** SOLD – 622 Hanale Place – Custom Executive Home **

December 1st, 2014

This home was sold on Friday January 23, 2015

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CRS November 2014 Newsletter

November 10th, 2014

Please enjoy the CRS November 2014 Newsletter!

The 2014 Holiday season will be upon us very soon.  Enjoy this wonderful time of the year with your friends and family.

 

CRS September 2014 Newsletter

September 17th, 2014

It’s been a while since I posted a newsletter, so here it is!

September 2014

Enjoy!

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Fifteen Will Get You Three

July 7th, 2014

15 vs 30.pngFreddie Mac chief economist, Frank Nothaft, says that affordability, stability and flexibility are the three reasons homebuyers overwhelmingly choose a 30 year term.  However, for those who can afford a higher payment, there are three additional reasons to choose a 15 year term: save interest, build equity and retire the debt sooner. First-time buyers have a higher tendency to use a minimum down payment and are very concerned with affordable payments.  It is understandable that the majority of these buyers select 30 year, fixed-rate mortgages. Consider a $200,000 mortgage at 30 year and 15 year terms with recent mortgage rates at 4.2% and 3.31% respectively. The payment is $433.15 less on the 30 year term but the interest rate being charged is higher.  The total interest paid by the borrower if each of the loans was retired would be almost three times more for the 30 year term. mortgage.png Another interesting thing about the 15 years mortgage is that more of the payment is going to principal than interest from the very first payment.  It would take over 13 years on the 30 year mortgage for the principal to exceed the interest allocation. Some people might suggest getting a 30 year loan and making the payments as if they were on a 15 year loan.  That would certainly accelerate amortization and save interest. The real challenge is the discipline to actually make the payments on a consistent basis if you don’t have to.  Many experts cite that one of the benefits of homeownership is a forced savings that occurs due to the amortization that is not necessarily done by renters.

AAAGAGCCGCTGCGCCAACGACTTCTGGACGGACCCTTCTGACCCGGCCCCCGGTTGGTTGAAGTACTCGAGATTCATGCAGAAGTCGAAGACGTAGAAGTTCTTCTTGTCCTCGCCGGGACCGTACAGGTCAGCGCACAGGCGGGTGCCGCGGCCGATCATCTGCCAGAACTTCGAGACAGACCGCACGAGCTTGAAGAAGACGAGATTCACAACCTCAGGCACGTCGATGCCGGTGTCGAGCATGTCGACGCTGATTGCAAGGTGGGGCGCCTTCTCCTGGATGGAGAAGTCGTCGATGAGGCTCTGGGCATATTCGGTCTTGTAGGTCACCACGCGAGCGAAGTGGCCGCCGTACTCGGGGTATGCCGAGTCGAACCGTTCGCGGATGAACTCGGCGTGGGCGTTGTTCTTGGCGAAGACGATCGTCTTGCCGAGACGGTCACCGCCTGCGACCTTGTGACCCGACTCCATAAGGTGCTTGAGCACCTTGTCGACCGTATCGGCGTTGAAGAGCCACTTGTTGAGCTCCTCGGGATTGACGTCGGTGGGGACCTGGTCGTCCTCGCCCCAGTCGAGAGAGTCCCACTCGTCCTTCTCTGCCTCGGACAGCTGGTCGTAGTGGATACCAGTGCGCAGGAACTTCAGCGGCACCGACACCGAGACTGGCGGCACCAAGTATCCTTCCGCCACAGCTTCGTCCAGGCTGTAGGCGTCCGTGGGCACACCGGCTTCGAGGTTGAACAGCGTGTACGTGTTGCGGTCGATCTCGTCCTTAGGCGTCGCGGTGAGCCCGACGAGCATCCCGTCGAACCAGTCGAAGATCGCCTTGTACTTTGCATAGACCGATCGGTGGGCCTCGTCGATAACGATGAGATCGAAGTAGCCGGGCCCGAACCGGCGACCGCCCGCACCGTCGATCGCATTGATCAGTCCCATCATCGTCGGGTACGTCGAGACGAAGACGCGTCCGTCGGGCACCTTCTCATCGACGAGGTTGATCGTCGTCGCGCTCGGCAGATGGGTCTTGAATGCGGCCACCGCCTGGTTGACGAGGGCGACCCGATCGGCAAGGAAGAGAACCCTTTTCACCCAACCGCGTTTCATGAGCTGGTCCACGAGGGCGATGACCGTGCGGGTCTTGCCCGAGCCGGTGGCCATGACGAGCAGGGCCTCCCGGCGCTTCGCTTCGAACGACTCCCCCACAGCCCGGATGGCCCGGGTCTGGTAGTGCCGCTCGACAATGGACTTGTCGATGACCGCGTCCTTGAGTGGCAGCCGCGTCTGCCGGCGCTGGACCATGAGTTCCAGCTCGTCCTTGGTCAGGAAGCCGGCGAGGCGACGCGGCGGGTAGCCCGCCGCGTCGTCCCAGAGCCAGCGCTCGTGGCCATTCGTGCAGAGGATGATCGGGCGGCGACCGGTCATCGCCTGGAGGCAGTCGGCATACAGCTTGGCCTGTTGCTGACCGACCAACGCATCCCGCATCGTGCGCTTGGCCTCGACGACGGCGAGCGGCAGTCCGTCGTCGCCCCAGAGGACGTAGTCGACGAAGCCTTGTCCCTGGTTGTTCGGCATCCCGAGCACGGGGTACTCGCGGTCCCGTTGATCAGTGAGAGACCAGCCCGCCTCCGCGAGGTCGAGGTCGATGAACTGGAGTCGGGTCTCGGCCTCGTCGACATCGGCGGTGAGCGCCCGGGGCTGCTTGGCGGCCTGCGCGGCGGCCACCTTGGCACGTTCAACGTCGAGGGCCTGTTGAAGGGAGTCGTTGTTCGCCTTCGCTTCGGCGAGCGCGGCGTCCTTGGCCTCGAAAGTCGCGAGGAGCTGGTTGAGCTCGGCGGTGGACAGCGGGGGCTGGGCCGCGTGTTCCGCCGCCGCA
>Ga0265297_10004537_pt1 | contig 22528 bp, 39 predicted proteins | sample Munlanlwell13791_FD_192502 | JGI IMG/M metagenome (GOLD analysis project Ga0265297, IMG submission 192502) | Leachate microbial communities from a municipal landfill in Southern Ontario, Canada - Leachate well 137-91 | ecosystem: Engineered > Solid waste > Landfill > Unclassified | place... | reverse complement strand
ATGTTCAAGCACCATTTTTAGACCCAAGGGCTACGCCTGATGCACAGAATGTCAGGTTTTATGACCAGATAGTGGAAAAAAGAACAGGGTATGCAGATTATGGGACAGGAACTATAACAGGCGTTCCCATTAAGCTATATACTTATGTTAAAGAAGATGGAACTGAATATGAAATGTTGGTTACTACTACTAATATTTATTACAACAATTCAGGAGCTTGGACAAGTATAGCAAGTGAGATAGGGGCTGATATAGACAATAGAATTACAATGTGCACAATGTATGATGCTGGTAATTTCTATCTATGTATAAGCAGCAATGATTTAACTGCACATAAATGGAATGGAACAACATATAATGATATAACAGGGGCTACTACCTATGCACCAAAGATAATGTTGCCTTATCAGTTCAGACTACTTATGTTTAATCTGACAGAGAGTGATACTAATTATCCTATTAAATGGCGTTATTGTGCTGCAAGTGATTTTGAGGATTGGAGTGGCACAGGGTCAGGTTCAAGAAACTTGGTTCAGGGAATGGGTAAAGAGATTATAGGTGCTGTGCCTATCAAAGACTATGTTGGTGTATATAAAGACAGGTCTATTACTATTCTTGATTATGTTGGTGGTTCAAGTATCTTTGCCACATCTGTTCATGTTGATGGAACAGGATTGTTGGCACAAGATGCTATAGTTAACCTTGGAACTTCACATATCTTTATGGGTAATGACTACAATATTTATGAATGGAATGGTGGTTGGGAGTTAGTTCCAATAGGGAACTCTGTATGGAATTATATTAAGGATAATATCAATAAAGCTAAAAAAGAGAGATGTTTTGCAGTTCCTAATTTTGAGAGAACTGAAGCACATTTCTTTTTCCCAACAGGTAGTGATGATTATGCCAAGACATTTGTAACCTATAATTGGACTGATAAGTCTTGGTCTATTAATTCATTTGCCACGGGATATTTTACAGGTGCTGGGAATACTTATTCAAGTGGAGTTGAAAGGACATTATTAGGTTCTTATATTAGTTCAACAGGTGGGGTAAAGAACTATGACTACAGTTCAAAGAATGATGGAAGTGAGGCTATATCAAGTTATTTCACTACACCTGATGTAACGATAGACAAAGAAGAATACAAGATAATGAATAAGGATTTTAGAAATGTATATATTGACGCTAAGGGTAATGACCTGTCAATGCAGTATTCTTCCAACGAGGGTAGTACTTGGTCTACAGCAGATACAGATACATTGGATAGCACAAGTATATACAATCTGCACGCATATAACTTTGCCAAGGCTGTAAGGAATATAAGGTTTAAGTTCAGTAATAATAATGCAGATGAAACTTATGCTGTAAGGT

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Personal Finance 2014

January 27th, 2014

You’ll need to earn $2.00 for every $1.00 you want to spend assuming you pay 50% of your earnings on income tax, social security and Medicare.  On the other hand, you get to keep 100% of every dollar you save on your personal expenses because the taxes have already been paid.

Periodically, review your expenditures with the diligence of an exuberant IRS agent on commission.  It’s an exercise that most people don’t feel they have time to do but the rewards make it entirely worthwhile.

  • Get comparative quotes on insurance – car, home, other
  • Review and compare utility providers
  • Review plans on cell phones 012714image
  • Review plans on cable TV, satellite for unused channels and packages or receivers
  • Review available discounts on property taxes
  • Consider refinancing home – lower rate, shorter term or cash out to payoff higher rate loans
  • Consider refinancing cars
  • Call credit card companies to ask for a lower rate
  • Review all of the automatic charges on your credit cards – consider no-fee cards
  • Search for late fees that are regularly being paid and eliminate them.
  • Review all bank charges for accounts and debit cards; determine if they can be reduced or eliminated.

If you don’t want to review your credit card accounts, consider reporting the cards stolen so that new numbers will be issued.  You can notify the companies that need your number.  Companies who might have your number won’t be able to automatically renew services that you may no longer be using.  You can be assured that they’ll contact you when the old number doesn’t go through and you can re-evaluate the decision at that time.